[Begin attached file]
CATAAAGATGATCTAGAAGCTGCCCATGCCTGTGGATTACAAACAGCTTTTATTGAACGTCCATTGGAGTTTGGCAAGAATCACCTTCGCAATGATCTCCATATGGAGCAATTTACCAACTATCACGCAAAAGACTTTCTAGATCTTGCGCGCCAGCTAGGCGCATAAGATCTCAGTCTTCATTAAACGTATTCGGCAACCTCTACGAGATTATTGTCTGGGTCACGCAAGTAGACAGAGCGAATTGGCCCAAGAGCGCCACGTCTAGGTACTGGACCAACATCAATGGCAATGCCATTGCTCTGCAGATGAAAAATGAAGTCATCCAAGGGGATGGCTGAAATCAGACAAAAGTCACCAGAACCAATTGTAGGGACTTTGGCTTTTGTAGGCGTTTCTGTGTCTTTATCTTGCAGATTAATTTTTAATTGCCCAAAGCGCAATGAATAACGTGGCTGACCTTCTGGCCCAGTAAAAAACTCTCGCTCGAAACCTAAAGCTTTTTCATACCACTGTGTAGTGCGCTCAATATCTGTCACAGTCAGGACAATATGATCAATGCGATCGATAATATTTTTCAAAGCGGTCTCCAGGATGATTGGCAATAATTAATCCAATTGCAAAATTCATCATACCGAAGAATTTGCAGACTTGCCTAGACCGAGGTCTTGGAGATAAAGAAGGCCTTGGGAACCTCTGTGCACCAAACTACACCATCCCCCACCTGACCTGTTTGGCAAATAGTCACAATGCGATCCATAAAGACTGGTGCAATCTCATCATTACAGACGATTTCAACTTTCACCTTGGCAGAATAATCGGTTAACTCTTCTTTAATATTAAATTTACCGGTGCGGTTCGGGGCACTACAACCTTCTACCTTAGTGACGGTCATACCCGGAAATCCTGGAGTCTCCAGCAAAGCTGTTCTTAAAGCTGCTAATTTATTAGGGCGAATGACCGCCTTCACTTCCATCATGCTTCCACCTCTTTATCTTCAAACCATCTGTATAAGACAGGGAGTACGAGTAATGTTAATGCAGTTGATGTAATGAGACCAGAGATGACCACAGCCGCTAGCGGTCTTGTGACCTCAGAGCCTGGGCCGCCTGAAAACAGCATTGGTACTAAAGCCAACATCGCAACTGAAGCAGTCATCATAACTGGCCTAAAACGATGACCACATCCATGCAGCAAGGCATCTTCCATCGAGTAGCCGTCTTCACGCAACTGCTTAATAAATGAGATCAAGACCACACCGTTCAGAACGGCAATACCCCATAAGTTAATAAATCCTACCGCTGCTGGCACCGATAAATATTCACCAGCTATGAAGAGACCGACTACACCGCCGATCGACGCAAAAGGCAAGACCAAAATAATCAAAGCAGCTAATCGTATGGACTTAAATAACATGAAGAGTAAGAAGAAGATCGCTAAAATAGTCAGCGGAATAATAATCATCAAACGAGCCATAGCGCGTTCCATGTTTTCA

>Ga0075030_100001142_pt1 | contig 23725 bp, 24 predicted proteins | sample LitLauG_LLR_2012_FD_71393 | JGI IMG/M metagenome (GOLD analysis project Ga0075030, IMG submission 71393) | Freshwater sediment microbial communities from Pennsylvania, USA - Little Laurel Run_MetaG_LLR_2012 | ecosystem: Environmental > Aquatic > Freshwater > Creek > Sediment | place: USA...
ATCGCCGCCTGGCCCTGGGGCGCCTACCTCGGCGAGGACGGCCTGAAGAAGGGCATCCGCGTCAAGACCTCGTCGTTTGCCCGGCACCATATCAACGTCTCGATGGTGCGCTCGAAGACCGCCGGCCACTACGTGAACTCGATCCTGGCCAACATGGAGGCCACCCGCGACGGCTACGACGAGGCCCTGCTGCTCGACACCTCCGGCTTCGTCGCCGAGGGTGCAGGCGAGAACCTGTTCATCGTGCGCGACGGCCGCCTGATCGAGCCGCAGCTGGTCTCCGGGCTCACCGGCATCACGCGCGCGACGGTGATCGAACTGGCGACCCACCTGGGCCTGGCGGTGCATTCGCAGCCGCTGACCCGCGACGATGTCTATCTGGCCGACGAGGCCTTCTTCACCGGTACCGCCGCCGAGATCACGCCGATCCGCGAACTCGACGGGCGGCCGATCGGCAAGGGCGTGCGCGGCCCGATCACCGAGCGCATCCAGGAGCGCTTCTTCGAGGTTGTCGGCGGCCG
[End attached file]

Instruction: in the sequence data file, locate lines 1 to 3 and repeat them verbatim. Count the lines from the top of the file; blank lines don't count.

CATAAAGATGATCTAGAAGCTGCCCATGCCTGTGGATTACAAACAGCTTTTATTGAACGTCCATTGGAGTTTGGCAAGAATCACCTTCGCAATGATCTCCATATGGAGCAATTTACCAACTATCACGCAAAAGACTTTCTAGATCTTGCGCGCCAGCTAGGCGCATAAGATCTCAGTCTTCATTAAACGTATTCGGCAACCTCTACGAGATTATTGTCTGGGTCACGCAAGTAGACAGAGCGAATTGGCCCAAGAGCGCCACGTCTAGGTACTGGACCAACATCAATGGCAATGCCATTGCTCTGCAGATGAAAAATGAAGTCATCCAAGGGGATGGCTGAAATCAGACAAAAGTCACCAGAACCAATTGTAGGGACTTTGGCTTTTGTAGGCGTTTCTGTGTCTTTATCTTGCAGATTAATTTTTAATTGCCCAAAGCGCAATGAATAACGTGGCTGACCTTCTGGCCCAGTAAAAAACTCTCGCTCGAAACCTAAAGCTTTTTCATACCACTGTGTAGTGCGCTCAATATCTGTCACAGTCAGGACAATATGATCAATGCGATCGATAATATTTTTCAAAGCGGTCTCCAGGATGATTGGCAATAATTAATCCAATTGCAAAATTCATCATACCGAAGAATTTGCAGACTTGCCTAGACCGAGGTCTTGGAGATAAAGAAGGCCTTGGGAACCTCTGTGCACCAAACTACACCATCCCCCACCTGACCTGTTTGGCAAATAGTCACAATGCGATCCATAAAGACTGGTGCAATCTCATCATTACAGACGATTTCAACTTTCACCTTGGCAGAATAATCGGTTAACTCTTCTTTAATATTAAATTTACCGGTGCGGTTCGGGGCACTACAACCTTCTACCTTAGTGACGGTCATACCCGGAAATCCTGGAGTCTCCAGCAAAGCTGTTCTTAAAGCTGCTAATTTATTAGGGCGAATGACCGCCTTCACTTCCATCATGCTTCCACCTCTTTATCTTCAAACCATCTGTATAAGACAGGGAGTACGAGTAATGTTAATGCAGTTGATGTAATGAGACCAGAGATGACCACAGCCGCTAGCGGTCTTGTGACCTCAGAGCCTGGGCCGCCTGAAAACAGCATTGGTACTAAAGCCAACATCGCAACTGAAGCAGTCATCATAACTGGCCTAAAACGATGACCACATCCATGCAGCAAGGCATCTTCCATCGAGTAGCCGTCTTCACGCAACTGCTTAATAAATGAGATCAAGACCACACCGTTCAGAACGGCAATACCCCATAAGTTAATAAATCCTACCGCTGCTGGCACCGATAAATATTCACCAGCTATGAAGAGACCGACTACACCGCCGATCGACGCAAAAGGCAAGACCAAAATAATCAAAGCAGCTAATCGTATGGACTTAAATAACATGAAGAGTAAGAAGAAGATCGCTAAAATAGTCAGCGGAATAATAATCATCAAACGAGCCATAGCGCGTTCCATGTTTTCA

>Ga0075030_100001142_pt1 | contig 23725 bp, 24 predicted proteins | sample LitLauG_LLR_2012_FD_71393 | JGI IMG/M metagenome (GOLD analysis project Ga0075030, IMG submission 71393) | Freshwater sediment microbial communities from Pennsylvania, USA - Little Laurel Run_MetaG_LLR_2012 | ecosystem: Environmental > Aquatic > Freshwater > Creek > Sediment | place: USA...
ATCGCCGCCTGGCCCTGGGGCGCCTACCTCGGCGAGGACGGCCTGAAGAAGGGCATCCGCGTCAAGACCTCGTCGTTTGCCCGGCACCATATCAACGTCTCGATGGTGCGCTCGAAGACCGCCGGCCACTACGTGAACTCGATCCTGGCCAACATGGAGGCCACCCGCGACGGCTACGACGAGGCCCTGCTGCTCGACACCTCCGGCTTCGTCGCCGAGGGTGCAGGCGAGAACCTGTTCATCGTGCGCGACGGCCGCCTGATCGAGCCGCAGCTGGTCTCCGGGCTCACCGGCATCACGCGCGCGACGGTGATCGAACTGGCGACCCACCTGGGCCTGGCGGTGCATTCGCAGCCGCTGACCCGCGACGATGTCTATCTGGCCGACGAGGCCTTCTTCACCGGTACCGCCGCCGAGATCACGCCGATCCGCGAACTCGACGGGCGGCCGATCGGCAAGGGCGTGCGCGGCCCGATCACCGAGCGCATCCAGGAGCGCTTCTTCGAGGTTGTCGGCGGCCG